Yet, fuel price hike is only a trig­ger. Be­neath that lies much more than meets the eye. It’s a lot to do with France’s so­ci­etal makeup to­day. Macron who was en­thu­si­as­ti­cally voted to power with a 66 per cent vote over the far-right can­di­date Ma­rine Le Pen is to­day largely con­sid­ered a rich man’s Pres­i­dent. He scrapped wealth tax on tax­pay­ers worth 1.3 mil­lion Euro and hiked taxes on the pen­sion­ers and re­tirees. Very few think he has an un­der­stand­ing of the fi­nan­cial predica­ment of the com­mon French peo­ple. The protests are also fu­elled by the pres­ence of im­mi­grants and are a cause of worry re­gard­ing the se­cu­rity of the cities. Just two years ago, France was the vic­tim of hor­rific ter­ror­ist vi­o­lence per­pe­trated by the ISIS, an en­tity which still ex­ists in the vir­tual net­worked state. Such sit­u­a­tions with high pub­lic an­tipa­thy can give the op­por­tu­ni­ties transna­tional ter­ror­ist or­gan­i­sa­tions seek. The Yel­low Vests are in no mood for com­pro­mise al­though Macron has par­tially learnt his les­sons and is will­ing to roll back fuel prices. They are now seek­ing higher pen­sions and min­i­mum wages. In one of Europe’s high­est taxed na­tions, France is un­able to gen­er­ate jobs for its restive young. This be­ing a lead­er­less re­bel­lion, with low pro­file on­line lead­ers, it’s go­ing to be dif­fi­cult to fo­cus on neu­tral­i­sa­tion of the lead­er­ship.

Be­sides the im­me­di­ate prob­lems of in­sta­bil­ity in France, Macron’s fu­ture is at stake. Ear­lier, he was plac­ing him­self as a po­ten­tial suc­ces­sor to Ger­man Chan­cel­lor An­gela Merkel as the leader of Europe. Macron‘s chances of re-elec­tion would be greatly re­duced un­less the econ­omy wit­nesses a turn­around. Fresh elec­tions now could throw up un­pre­dictable re­sults. It could also have a snow­balling ef­fect on other Euro­pean na­tions in the man­ner of the Arab Spring. That could see a resur­gence of na­tion­al­ism and an ad­van­tage to the right wing which, two years ago, were on the rise but whose growth was ar­rested by a spate of cen­trist par­ties. Se­cu­rity wise that would not be a very con­ducive thing in light of the con­tin­u­ing cri­sis all over Europe with in­creas­ing pres­ence of im­mi­grants.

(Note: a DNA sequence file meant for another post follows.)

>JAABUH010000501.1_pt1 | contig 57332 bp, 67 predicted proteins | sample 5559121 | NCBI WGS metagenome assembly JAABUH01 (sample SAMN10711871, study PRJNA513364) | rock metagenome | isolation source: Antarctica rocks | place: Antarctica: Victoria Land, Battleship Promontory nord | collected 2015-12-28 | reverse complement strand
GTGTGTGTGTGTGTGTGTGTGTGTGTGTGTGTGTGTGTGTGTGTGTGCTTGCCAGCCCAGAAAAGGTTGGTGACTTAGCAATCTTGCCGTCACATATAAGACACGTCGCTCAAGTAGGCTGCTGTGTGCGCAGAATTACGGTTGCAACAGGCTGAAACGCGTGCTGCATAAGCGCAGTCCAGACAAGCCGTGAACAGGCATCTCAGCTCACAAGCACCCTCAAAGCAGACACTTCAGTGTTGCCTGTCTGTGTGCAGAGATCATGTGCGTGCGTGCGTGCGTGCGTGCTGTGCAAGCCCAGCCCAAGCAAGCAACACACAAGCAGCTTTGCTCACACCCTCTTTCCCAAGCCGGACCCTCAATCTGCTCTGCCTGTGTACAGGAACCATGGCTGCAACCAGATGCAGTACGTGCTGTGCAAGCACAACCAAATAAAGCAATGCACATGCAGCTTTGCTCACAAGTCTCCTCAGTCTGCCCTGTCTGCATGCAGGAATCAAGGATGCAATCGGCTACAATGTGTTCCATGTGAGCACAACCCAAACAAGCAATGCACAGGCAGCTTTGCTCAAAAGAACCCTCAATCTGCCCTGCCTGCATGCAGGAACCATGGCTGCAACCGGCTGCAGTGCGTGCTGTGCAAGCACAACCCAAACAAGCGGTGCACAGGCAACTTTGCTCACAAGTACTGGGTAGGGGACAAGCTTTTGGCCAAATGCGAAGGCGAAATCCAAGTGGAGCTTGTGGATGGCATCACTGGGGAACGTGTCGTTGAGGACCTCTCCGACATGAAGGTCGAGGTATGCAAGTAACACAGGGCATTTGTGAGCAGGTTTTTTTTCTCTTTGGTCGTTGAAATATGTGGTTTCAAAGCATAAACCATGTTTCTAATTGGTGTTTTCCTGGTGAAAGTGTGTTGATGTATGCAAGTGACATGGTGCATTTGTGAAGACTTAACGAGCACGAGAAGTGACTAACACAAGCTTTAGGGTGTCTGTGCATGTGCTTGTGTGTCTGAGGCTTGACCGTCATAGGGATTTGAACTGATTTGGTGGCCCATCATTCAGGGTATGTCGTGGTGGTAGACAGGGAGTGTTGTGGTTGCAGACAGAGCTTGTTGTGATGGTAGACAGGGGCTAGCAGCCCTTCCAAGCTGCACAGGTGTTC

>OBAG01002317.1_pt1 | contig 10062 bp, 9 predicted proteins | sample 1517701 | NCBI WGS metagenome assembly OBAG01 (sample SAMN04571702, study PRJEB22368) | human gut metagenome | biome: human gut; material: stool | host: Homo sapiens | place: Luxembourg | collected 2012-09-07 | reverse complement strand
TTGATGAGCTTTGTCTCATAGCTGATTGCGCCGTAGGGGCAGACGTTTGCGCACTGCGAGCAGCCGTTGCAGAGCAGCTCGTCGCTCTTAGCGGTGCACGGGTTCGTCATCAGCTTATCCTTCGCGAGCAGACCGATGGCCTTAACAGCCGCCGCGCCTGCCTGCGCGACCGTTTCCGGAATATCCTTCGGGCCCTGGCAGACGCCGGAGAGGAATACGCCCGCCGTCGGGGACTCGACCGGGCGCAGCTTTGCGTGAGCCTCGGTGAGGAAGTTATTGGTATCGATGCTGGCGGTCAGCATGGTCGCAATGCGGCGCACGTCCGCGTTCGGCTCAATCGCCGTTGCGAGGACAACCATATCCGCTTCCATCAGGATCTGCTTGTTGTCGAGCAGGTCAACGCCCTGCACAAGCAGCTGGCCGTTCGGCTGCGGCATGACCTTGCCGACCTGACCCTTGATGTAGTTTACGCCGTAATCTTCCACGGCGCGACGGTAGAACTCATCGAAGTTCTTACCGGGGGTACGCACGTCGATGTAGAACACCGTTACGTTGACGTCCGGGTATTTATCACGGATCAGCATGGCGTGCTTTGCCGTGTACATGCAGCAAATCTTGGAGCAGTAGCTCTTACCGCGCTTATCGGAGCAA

If there is a les­son for the world in these events it is about the ne­ces­sity to keep channels open for talks with dif­fer­ent so­ci­etal groups. We have yet not seen the fully un­leashed power of so­cial me­dia as a fa­cil­i­ta­tor of get­ting farflung re­gions and peo­ple to­gether to ex­press their dis­con­tent­ment, of­ten quite vi­o­lently.

The French Pres­i­dent’s chances of re-elec­tion would be greatly re­duced un­less the econ­omy wit­nesses a turn­around

Syed Ata Has­nain